Thankfully, these people are inclined to share the fruits of their labors, so with a bit of tinkering on your end you, too, can bring Hatsune Miku to the lands of Skyrim. The end result is a too-cute teen, great camera angles, and scads of orgiastic violence. It's like Sucker Punch only, it's actually fun to watch...


The tinkering in question requires a bit of DAT swapping, so like most all things DAT-related this only really applies to those who choose to play Skyrim on the PC. To those unfamiliar with the practice, every virtual item in a game (weapons, armor, skin, eyes, hair, etc.) draws on a DAT to show the appropriate graphic on screen. Once a community figures out which DAT maps out to what item, it's a simple matter of swapping in a new (custom) set of DATs to make the changes visible to the player. Indiscriminate or extensive DAT mods can cause problems with game animations and cutscenes, but for the most part the practice is safe and allows players to force a game to display a new or favorite piece of armor, sword, or Vocaloid icon.

The mod above comes from a Japanese DAT mod community and delivers exactly what it promises: Hatsune Miku as the Dovahkiin. A full, bandwith-annihilating 1080p video of the mod in all of its glory follows next...


If the first lady of Vocaloid doesn't tickle your Fus Ro Dah, perhaps the DAT swaps for Megurine Luka or Final Fantasy 13's perpetually pissy protagonist Lightning will. Luka looks a bit chunky and Lightning is a bit more subtle than the Miku swap in that it doesn't involve a Panda backpack, but both are still pretty nifty endorsement to sink a couple of hundred hours into Skyrim this year.
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Thursday, January 5, 2012

Legend of Zelda Symphony of the Goddess announces tour dates!




2011 was a very big year for Zelda fans. The Wii's likely swansong- Skyward Sword- surprised the gaming community by being almost universally praised as one of the best games of the year and before that, Ocarina of Time 3D brought some much-needed life (and aesthetics...) to the ailing 3DS. The success of both of these games pales in comparison to the unbridled exuberance that most Zelda fans felt at the announcement of The Legend of Zelda Symphony of the Goddess, an orchestral concert series to commemorate the 25th anniversary of the franchise.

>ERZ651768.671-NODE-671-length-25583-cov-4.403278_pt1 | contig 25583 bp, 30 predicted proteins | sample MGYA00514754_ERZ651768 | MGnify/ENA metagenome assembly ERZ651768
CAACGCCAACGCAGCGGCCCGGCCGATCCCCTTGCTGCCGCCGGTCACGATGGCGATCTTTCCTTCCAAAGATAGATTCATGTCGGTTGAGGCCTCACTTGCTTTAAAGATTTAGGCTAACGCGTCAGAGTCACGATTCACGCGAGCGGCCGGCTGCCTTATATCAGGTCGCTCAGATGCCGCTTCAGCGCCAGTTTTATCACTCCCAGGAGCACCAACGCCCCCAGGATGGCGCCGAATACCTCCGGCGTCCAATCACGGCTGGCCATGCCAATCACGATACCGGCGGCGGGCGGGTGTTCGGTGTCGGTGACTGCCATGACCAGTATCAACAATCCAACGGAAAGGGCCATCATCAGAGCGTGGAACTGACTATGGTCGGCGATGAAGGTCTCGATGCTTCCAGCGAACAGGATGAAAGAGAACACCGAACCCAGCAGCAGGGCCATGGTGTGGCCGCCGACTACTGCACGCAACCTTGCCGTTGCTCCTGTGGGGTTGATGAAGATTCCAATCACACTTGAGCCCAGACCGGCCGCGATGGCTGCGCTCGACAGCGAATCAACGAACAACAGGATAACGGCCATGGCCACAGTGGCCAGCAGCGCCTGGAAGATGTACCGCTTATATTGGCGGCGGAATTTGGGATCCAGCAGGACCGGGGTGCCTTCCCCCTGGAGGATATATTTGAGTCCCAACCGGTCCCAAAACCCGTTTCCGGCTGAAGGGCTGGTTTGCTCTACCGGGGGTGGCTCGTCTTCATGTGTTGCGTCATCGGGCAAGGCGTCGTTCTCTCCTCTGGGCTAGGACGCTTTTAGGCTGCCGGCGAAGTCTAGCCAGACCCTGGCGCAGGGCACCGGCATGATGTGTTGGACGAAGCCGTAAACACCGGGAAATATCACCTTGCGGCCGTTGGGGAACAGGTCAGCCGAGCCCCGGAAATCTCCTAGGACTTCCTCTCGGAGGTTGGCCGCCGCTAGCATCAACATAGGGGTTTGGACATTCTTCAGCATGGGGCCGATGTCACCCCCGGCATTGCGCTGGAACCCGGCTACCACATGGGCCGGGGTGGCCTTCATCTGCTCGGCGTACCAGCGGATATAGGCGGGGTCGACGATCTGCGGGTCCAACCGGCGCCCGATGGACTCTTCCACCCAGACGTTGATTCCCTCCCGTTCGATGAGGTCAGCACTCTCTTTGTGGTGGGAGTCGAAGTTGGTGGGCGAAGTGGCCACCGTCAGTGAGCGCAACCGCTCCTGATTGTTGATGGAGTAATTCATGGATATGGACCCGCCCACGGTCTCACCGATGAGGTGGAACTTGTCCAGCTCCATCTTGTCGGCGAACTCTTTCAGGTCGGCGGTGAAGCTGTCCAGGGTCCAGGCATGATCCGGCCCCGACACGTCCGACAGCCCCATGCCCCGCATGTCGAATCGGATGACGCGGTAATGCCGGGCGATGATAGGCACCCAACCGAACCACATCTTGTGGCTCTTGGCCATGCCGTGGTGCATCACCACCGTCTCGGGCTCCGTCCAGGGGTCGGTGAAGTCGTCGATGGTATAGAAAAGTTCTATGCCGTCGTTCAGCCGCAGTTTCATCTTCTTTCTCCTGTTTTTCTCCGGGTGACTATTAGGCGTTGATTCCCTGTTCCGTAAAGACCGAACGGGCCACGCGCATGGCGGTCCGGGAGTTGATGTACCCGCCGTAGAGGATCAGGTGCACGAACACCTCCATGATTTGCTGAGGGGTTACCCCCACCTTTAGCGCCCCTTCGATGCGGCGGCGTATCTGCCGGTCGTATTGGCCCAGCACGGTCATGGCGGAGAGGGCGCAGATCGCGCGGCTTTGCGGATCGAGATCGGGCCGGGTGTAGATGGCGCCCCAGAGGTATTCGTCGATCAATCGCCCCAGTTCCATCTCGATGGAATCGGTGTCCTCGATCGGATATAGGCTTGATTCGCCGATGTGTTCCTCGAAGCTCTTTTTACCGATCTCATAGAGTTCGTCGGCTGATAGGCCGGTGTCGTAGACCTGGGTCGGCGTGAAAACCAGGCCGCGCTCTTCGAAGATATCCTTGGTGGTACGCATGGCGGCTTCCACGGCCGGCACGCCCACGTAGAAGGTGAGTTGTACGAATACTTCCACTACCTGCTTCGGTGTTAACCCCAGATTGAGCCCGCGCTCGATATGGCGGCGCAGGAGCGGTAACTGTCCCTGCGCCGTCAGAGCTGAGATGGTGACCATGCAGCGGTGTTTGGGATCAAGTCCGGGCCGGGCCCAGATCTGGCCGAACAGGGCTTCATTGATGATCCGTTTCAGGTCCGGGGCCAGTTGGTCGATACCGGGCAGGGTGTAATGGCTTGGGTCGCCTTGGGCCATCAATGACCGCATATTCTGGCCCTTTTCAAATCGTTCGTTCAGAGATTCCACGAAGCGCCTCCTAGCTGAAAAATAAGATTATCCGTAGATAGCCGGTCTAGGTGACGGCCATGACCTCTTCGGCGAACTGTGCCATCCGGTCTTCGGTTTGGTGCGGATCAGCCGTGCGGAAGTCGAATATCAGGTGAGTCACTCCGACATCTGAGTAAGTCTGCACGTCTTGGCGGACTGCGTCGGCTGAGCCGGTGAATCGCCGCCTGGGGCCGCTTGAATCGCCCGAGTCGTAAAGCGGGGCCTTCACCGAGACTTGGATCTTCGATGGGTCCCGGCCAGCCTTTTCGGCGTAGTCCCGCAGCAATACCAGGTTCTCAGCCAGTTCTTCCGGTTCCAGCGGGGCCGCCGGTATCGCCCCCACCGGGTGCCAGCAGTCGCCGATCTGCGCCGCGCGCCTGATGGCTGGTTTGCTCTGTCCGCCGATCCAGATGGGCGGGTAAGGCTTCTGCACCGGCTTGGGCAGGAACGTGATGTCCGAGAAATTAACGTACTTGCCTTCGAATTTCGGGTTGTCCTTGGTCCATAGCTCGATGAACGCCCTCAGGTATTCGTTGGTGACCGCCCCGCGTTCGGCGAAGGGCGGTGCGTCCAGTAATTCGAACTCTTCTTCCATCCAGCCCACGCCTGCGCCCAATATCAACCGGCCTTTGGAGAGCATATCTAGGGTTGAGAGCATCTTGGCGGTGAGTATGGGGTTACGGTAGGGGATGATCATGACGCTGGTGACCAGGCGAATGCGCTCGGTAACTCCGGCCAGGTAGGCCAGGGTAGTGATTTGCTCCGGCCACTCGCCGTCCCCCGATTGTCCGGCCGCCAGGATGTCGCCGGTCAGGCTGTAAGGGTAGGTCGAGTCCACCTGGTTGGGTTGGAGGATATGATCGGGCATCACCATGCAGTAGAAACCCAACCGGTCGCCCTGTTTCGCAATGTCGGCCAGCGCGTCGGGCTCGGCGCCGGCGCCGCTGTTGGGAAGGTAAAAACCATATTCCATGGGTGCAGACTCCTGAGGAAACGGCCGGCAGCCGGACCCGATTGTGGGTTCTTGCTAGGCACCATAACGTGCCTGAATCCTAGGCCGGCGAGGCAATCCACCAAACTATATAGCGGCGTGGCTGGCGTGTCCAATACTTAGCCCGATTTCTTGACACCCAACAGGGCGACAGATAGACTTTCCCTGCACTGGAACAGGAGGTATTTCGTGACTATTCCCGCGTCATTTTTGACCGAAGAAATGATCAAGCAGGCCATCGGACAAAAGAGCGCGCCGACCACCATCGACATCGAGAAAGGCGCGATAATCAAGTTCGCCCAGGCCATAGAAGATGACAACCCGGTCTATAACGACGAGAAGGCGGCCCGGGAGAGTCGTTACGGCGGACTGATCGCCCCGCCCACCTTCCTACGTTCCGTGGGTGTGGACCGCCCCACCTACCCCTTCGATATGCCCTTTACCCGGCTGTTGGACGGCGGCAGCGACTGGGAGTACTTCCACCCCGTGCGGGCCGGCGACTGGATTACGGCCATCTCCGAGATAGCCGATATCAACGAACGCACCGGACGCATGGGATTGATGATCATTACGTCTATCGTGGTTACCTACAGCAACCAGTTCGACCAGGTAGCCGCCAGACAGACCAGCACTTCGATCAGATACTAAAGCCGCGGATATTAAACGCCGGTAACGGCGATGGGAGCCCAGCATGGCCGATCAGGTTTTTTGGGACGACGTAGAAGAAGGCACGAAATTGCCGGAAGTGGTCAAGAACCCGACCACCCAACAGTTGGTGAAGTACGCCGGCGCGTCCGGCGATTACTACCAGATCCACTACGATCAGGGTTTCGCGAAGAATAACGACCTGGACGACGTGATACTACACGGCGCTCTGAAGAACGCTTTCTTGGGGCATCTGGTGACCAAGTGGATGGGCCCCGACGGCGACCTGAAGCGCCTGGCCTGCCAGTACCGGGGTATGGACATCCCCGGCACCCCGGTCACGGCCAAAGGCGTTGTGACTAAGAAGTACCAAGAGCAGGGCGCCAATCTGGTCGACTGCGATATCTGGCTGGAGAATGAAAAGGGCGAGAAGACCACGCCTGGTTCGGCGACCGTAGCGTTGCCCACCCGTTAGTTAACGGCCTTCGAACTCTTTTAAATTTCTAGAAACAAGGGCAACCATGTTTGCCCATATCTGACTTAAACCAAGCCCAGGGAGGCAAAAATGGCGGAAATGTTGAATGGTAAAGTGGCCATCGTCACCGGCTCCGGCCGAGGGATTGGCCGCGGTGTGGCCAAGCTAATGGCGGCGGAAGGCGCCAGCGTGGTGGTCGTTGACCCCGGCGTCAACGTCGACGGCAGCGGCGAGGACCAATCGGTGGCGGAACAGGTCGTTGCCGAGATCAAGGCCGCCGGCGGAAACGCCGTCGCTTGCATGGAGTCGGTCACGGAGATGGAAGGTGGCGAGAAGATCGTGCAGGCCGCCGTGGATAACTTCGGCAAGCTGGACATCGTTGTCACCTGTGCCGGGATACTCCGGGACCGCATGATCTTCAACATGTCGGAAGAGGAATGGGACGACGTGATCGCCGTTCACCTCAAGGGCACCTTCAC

Today, Jason Michael Paul Productions, Inc.- the company producing Symphony of the Goddess- announced the first round of North American tour dates, to the delight of those who live in... the southwest?


Details on the tour were posted on the Zelda Symphony Facebook page earlier this morning, and cover dates from March until September with plenty of space between cities. So far, the posted schedule of dates sees the tour landing in cities which are often overlooked by larger videogame orchestras tours such as Dallas, Seattle, Denver, Phoenix, Austin, and Orlando (among others). Surprisingly, no East Coast dates have been announced, but given the rather large gap in the schedule for early June and all of August, it wouldn't be surprising to see a Baltimore, Boston, or DC-area announcement coming in the weeks ahead.

From what I've heard of the arrangements for the concert, they're not the most complex or inspired offerings from a videogame concert series... but they're instantly recognizable as the music which most of us spent a good amount of our childhoods listening to, and for that reason alone one can expect the tour to be a huge success.
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Wednesday, January 4, 2012

Vita sales drop, Bravely Default Flying Fairy... soars?

For those not following the handheld gaming console struggle between the 3DS and the Vita, it seems that Sony's latest offering has been tanking fairly hard in the sales department. Reasons for this vary (proprietary memory cards with ridiculously high prices, the Christmas-week sales doldrums, no real launch titles to entice gamers with, etc) whereas the 3DS is (finally) hitting its strong sales stride thanks to lower prices and legacy titles like Ocarina of Time 3D, Mario Kart 7, and Super Mario 3D Land. Also, Monster Hunter 3G. That probably didn't hurt the 3DS's sales any.

While 3DS sales surge past the 4 million unit mark, PS Vita prices plummet and will likely continue to do so until the Vita can show a strong title or two to entice consumers with*. Nintendo, by contrast, has several strong titles to debut in 2012 with highlights including Kid Icarus: Uprising, Kingdom Hearts: Dream Drop Distance, Metal Gear Solid 3DS, and- of course- Square Enix's bafflingly named roleplaying game Bravely Default Flying Fairy whose official trailer was just leaked recently...